Letters to the Editor: $5,000 and free golf to move to Indiana? These ex-Hoosiers say no way

A woman holds a girl in the air next to a vineyard.
Mariah Zingarelli plays with her daughter at a vineyard in Westfield, Ind., on June 9. She and her family moved from Fresno.
(Gary Coronado / Los Angeles Times)

To the editor: I had to laugh after reading about workers leaving California for states that offer new residents cash payments and other perks.

Your article says that Mariah Zingarelli and her family sold their Fresno home and moved to Noblesville, Ind. — and for that they received $5,000 cash, membership at a local golf club and more. There, they purchased a $495,000 home.

Did I mention the family had never set foot in Indiana?

I left Indianapolis in 1963 and moved to the San Fernando Valley with a raise of $4,000 over what I had been making. The Zingarellis will need the $5,000 to “Indianaup” their living arrangements. They will likely have to put the money toward 24-hour air conditioning in the summer and a big heating bill over the long winter and part of spring. Throw in a snow blower, winter clothes, tire chains, salt damage to their car, endless gray skies for six months and expensive house maintenance because of extreme weather changes.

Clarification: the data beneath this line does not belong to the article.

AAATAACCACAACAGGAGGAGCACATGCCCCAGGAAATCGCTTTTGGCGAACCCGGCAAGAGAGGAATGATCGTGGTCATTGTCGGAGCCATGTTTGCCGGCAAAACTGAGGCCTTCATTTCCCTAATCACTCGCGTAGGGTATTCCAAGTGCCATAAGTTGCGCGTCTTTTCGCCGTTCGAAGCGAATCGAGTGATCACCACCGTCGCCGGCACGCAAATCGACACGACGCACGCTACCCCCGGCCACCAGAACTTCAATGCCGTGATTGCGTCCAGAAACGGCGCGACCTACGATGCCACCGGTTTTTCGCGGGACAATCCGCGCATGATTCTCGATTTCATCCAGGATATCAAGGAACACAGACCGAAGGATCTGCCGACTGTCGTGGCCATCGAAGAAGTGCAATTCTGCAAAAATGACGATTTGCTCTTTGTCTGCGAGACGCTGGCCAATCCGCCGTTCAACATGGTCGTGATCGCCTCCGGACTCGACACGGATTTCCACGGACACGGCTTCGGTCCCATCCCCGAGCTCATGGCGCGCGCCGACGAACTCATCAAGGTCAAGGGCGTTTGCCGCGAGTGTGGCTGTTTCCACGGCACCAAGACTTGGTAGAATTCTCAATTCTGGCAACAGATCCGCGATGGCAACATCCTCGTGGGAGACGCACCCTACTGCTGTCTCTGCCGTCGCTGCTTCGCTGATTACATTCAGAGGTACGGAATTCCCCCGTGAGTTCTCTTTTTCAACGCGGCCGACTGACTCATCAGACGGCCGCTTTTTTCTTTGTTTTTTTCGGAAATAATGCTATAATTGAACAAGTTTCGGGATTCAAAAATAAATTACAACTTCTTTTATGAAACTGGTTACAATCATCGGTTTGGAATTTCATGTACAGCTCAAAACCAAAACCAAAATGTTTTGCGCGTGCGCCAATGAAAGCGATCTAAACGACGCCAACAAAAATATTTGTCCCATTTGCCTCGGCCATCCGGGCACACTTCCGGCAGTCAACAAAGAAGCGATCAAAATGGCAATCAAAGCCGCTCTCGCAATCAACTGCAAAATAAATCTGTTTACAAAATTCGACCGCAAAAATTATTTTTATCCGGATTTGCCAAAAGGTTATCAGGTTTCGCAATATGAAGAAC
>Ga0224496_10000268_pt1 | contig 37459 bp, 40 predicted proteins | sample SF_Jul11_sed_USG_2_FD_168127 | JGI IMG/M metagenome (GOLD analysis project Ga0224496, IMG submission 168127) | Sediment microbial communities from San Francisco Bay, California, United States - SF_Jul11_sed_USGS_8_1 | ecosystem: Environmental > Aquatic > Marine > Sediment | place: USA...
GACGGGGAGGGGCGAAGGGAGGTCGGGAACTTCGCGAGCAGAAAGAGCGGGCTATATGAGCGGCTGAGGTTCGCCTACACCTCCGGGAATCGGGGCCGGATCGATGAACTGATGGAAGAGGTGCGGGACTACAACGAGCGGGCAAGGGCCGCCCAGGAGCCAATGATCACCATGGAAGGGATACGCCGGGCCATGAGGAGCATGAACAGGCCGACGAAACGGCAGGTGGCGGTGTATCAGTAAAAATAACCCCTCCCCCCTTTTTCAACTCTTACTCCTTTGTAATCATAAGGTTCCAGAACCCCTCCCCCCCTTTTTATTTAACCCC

Finally, the family can look forward to sitting in their backyard at war with bug of all kinds. I give them a year.

David B. Williams, Arroyo Grande, Calif.


To the editor: Wow, your photographer makes Noblesville look like Tuscany. There are vineyards now?

I graduated from Indiana University, less than an hour from Noblesville — Hicksville then, apparently low-cost paradise now.

But I’m not tempted by its move-in bonus and huge house for under half a million. The winters are lousy and long, and the neighbors probably voted for Donald Trump and Mike Pence. Whoever I voted for in Indiana did not win an election, and my brothers who live there have a hard time getting government benefits that are more easily available next door in Illinois.

When I went to Indiana University, the Grand Dragon of the KKK lived nearby. I noticed that the new Hoosiers in your article are white. Just wondering how many Black or Latino people were given this warm welcome.

Cheryl Clark, Long Beach



To the editor: Your article detailed a number of advantages that people who moved to Indiana felt were important.

As a former resident of Indiana, I thought the article did not mention a significant drawback to moving there: Now you have to live in Indiana.

John Humble, Santa Monica